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OATS.

Oats are extensively grown in almost every part of the State, and never fail to produce a remunerating crop. In order to prevent their lodging or falling out, which they are apt to do soon after heading out, the farmer sows on corn land, and harrows in the

crop,

without using the plough, putting from two to three bushels on the acre. Mr. Jas. N. Brown, former Secretary of the State Agricultural Society, in a letter to the above named institution, says, that in his judgment, farmers are in the habit of putting too little seed of oats or other grain upon the acre ;

he thinks that if the land is too thinly sown, the deficiency resulting will be supplied by noxious weeds. The accounts of persons

for many years engaged in farming, show that in some locations, only from 40 to 50 bushels of oats per acre have been obtained, while in other parts of the State, for example, in the vicinity of Springfield, from 60 to 80 bushels per acre, are obtained. It may not be a wrong suggestion that much depends on the quantity of seed oats planted in an acre; three bushels of seed will undoubtedly yield a more plentiful crop, than one and a half or two bushels, provided that the soil is well tilled.

BARLEY.

Barley is commonly sown after Indian Corn. It seldom thrives on newly-broken soil. A gravelly soil, which is light, warm, and sandy, is best fitted for it. It should be prepared as early as possible in the season.

The ground for barley, more than for any other grain, must be deeply ploughed and finely pulverized. Twice ploughing is necessary, and unless the soil is very light, it would be an advantage to have one ploughing done in the fall. Barley may be sown after corn, potatoes, or beans; it is sometimes sown after wheat or oats, but though the grain in this case is always finely colored, it is bad farming, and, except under peculiar circumstances, should never be done. The earlier it is done the better, but it is sometimes sown as late as the last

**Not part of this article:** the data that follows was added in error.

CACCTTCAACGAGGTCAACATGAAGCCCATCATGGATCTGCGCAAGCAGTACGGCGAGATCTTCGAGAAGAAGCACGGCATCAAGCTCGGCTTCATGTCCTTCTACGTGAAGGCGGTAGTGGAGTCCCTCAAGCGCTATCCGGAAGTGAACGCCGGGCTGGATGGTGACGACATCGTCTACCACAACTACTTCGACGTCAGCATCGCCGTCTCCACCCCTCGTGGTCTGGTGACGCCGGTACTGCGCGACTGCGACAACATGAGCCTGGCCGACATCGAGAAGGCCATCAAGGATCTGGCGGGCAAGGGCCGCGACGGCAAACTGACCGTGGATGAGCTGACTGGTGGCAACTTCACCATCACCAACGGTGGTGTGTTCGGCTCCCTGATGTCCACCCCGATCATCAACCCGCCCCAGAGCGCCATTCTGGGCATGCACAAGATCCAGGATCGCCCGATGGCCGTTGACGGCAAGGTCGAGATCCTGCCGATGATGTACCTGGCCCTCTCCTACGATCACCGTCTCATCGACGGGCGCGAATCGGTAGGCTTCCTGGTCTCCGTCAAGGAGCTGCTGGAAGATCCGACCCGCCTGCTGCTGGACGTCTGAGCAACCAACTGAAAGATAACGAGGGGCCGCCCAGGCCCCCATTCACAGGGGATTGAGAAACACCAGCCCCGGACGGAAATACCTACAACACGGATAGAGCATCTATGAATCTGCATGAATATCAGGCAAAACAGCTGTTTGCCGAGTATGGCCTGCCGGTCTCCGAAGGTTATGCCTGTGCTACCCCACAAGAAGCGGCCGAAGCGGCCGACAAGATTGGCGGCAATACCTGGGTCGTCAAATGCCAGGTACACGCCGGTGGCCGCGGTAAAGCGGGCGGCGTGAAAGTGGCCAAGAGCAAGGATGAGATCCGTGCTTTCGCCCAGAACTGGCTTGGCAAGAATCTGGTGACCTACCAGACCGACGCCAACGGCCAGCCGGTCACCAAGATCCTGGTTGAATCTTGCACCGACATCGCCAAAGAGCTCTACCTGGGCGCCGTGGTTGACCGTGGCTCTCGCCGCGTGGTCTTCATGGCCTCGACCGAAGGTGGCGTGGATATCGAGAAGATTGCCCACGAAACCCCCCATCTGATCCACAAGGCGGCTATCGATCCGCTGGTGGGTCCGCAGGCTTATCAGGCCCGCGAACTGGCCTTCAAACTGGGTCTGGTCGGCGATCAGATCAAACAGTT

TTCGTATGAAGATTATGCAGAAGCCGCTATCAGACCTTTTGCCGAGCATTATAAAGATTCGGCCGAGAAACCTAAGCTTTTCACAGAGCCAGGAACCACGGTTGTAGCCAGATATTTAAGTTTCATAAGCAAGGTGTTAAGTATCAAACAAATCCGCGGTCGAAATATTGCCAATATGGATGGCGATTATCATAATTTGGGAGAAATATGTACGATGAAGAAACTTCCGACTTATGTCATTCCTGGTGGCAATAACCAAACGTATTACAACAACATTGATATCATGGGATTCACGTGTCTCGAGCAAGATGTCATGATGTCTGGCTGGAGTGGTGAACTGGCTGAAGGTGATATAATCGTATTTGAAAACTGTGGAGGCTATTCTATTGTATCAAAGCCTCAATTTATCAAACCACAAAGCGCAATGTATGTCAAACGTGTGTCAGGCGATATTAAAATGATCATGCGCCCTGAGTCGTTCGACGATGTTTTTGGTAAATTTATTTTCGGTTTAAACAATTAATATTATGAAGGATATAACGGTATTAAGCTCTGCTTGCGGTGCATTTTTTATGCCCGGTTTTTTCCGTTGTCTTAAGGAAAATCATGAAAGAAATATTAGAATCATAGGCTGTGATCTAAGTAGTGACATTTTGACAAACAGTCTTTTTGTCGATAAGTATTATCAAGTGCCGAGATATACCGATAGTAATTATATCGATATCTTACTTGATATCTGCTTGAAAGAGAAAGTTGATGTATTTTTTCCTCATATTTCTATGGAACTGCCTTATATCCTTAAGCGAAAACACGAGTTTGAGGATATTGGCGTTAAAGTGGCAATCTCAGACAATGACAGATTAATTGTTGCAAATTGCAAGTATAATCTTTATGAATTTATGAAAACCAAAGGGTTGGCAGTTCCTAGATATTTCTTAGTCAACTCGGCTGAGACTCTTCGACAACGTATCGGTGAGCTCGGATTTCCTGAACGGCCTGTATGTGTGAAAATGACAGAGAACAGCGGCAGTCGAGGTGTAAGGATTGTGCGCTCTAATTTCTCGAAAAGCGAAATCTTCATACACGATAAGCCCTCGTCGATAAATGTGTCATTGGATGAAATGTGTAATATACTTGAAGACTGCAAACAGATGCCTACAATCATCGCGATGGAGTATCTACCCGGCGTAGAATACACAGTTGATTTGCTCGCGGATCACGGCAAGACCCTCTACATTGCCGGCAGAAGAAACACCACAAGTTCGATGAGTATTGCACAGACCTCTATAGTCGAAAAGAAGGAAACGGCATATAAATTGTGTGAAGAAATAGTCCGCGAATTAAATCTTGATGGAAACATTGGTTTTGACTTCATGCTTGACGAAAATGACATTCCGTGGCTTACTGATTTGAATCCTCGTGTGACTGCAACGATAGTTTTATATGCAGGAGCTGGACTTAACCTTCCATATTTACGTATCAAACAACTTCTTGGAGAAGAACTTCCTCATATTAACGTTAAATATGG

of May.

No crop, perhaps, is benefitted so much by rolling as barley. Wood ashes are an excellent manure for barley. Fresh barn-yard manure should not be used. Well rotted manure from the yard, thoroughly mixed with the soil, will give the tender grain a quick and vigorous start, and add greatly to the yield. Dry weather, after sowing, is highly favorable to this crop, but wet weather is injurious.

On new prairie-land barley is not a profitable crop, unless the soil be deeply broken up in the fall, and then thoroughly worked in the spring, with a cultivator, or by light ploughing, so as not to disturb the sod. Barley is one of the best crops to sow grass-seeds with, and ranks among those species of grain which are much cultivated, and very successfully, in a portion of the State.

RYE.

Although rye is not extensively raised in Illinois, it cannot be denied that if the culture of it is properly managed, pretty good crops may here and there be obtained. Some farmers in St. Clair County and neighborhood, have, for some years past, been pretty successful with it. The farmers who live in the neighborhood of towns in this State, generally devote part of their land to the cultivation of it, in order to meet the demands of bakers.

BUCKWHEAT

Is an excellent crop, as far as it goes, and for the uses required. It is easily raised, requiring neither an over rich soil, nor a culture more particular than good management would demand for any crop. The best time for sowing it is the advanced part of the summer, when it will also work the destruction of the weeds; so that the culture of this crop is favorable for cleaning the fields. It may